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Hoffmann, R. A wiki for the life sciences where authorship matters. Nature Genetics (2008)
 
 
 
 
 

The biology and treatment of superficial bladder cancer.

Management of the superficial bladder cancer patient consists of two complementary but separate therapeutic goals: treatment of the existing tumor(s) and prevention of tumor recurrence. At present, the stage, grade, and multicentricity are the major determinants in the natural and therapeutic history of the disease. Although intravesical instillation of chemotherapeutic agents has been used for greater than 20 years, neither its exact role nor the optimal dose or schedule of administration have been established. To date, no dramatic differences in efficacy between the agents commonly used for intravesical chemotherapy, either as definitive therapy or prophylaxis, have been appreciated. These agents do appear to lower the recurrence rate as well as extend the disease-free interval. Since the most thorough experience is with thiotepa, it is the drug against which other agents should be compared in terms of both efficacy and toxicologic evaluation. Different administration schedules and methodologies need further study, such as the utility of continuous bladder irrigation, the use of sequential chemotherapeutic agents to gain cell synchronization, and the use of multiple drug regimens. Because there are multiple factors that influence the occurrence and recurrence of bladder cancer, combined modality therapy deserves testing. Modes of therapy that could be used together because they act through different mechanisms are intravesical chemotherapy, radioactive needle implants, carcinogen modifiers such as pyridoxine, chemoprotective agents such as retinoic acid, and immune stimulants such as BCG. These studies should be performed in a randomized prospective controlled fashion, which may require cooperative multi-institutional involvement to accrue adequate numbers of patients. At this time there are a number of important questions that remain to be answered concerning the treatment of superficial bladder cancer: (1) does this mode of therapy affect overall survival, (2) does prophylactic intravesical chemotherapy alter the incidence of subsequent muscle invasive disease, (3) does intravesical chemotherapy alter the sites, incidence, or responsiveness to systemic chemotherapy of subsequent metastatic disease, and (4) and what is the optimal timing and duration of prophylactic therapy from a cost-effectiveness standpoint?[1]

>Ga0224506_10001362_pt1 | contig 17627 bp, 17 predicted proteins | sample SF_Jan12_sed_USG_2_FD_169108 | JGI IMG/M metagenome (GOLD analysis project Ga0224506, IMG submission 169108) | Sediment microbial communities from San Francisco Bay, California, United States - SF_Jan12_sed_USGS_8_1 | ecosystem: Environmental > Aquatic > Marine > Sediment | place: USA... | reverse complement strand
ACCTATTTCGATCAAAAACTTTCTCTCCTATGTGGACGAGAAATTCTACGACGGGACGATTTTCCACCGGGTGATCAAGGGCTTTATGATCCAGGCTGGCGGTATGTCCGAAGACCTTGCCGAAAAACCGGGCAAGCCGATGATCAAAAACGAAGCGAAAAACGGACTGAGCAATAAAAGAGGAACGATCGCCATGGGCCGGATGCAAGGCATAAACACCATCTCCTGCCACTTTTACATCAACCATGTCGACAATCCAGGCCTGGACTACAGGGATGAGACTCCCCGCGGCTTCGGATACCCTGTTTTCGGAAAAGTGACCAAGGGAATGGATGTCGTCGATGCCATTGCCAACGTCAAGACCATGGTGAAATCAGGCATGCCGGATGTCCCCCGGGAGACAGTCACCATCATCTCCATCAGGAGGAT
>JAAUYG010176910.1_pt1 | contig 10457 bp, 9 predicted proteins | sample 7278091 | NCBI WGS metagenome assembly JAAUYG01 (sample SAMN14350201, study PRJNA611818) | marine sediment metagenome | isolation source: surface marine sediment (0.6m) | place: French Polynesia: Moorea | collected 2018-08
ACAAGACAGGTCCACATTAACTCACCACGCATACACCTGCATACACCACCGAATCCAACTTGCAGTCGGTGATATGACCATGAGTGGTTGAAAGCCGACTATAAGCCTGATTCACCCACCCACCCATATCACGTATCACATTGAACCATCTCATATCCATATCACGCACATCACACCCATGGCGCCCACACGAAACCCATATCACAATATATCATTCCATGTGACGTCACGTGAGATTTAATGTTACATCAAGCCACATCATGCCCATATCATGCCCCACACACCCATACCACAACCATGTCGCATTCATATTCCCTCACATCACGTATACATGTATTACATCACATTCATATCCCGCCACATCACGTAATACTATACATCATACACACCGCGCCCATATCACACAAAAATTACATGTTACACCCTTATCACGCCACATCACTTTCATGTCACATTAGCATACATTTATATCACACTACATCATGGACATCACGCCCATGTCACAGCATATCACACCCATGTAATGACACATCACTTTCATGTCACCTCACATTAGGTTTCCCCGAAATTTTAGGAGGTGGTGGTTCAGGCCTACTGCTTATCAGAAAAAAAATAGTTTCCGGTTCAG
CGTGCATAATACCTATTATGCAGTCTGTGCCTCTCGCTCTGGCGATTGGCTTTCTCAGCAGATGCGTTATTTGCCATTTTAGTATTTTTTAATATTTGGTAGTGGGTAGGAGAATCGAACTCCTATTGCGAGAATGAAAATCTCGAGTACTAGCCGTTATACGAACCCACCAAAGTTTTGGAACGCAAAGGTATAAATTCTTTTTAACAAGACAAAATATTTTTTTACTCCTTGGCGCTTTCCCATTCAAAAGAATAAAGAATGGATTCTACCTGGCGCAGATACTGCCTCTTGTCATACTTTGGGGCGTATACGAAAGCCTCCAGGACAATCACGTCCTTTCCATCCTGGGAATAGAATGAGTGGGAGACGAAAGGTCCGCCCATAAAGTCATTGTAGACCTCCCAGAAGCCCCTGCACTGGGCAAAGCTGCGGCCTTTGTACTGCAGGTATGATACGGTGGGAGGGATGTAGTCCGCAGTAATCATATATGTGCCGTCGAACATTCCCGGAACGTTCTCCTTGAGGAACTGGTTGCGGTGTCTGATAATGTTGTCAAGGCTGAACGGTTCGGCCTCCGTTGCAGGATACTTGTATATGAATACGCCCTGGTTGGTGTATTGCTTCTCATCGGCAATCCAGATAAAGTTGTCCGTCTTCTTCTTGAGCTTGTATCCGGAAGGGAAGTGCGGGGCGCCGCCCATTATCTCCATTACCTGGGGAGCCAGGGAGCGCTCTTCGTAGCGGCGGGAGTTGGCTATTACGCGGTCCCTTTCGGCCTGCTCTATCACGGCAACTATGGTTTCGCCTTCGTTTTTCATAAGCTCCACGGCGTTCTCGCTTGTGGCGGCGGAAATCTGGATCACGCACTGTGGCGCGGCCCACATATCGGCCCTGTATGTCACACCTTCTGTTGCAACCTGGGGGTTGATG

References

  1. The biology and treatment of superficial bladder cancer. Torti, F.M., Lum, B.L. J. Clin. Oncol. (1984) [Pubmed]
 
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